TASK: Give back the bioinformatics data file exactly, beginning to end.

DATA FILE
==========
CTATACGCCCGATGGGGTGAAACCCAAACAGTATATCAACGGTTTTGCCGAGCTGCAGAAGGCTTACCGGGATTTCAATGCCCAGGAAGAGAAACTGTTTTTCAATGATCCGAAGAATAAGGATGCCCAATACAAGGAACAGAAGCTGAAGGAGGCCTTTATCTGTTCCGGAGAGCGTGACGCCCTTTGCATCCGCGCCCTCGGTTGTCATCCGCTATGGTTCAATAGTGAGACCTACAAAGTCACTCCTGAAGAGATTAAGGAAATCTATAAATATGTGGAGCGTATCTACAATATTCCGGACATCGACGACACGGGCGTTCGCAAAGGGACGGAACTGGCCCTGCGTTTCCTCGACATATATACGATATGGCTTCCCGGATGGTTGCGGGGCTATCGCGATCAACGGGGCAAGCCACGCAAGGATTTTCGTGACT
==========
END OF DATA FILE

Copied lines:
CTATACGCCCGATGGGGTGAAACCCAAACAGTATATCAACGGTTTTGCCGAGCTGCAGAAGGCTTACCGGGATTTCAATGCCCAGGAAGAGAAACTGTTTTTCAATGATCCGAAGAATAAGGATGCCCAATACAAGGAACAGAAGCTGAAGGAGGCCTTTATCTGTTCCGGAGAGCGTGACGCCCTTTGCATCCGCGCCCTCGGTTGTCATCCGCTATGGTTCAATAGTGAGACCTACAAAGTCACTCCTGAAGAGATTAAGGAAATCTATAAATATGTGGAGCGTATCTACAATATTCCGGACATCGACGACACGGGCGTTCGCAAAGGGACGGAACTGGCCCTGCGTTTCCTCGACATATATACGATATGGCTTCCCGGATGGTTGCGGGGCTATCGCGATCAACGGGGCAAGCCACGCAAGGATTTTCGTGACT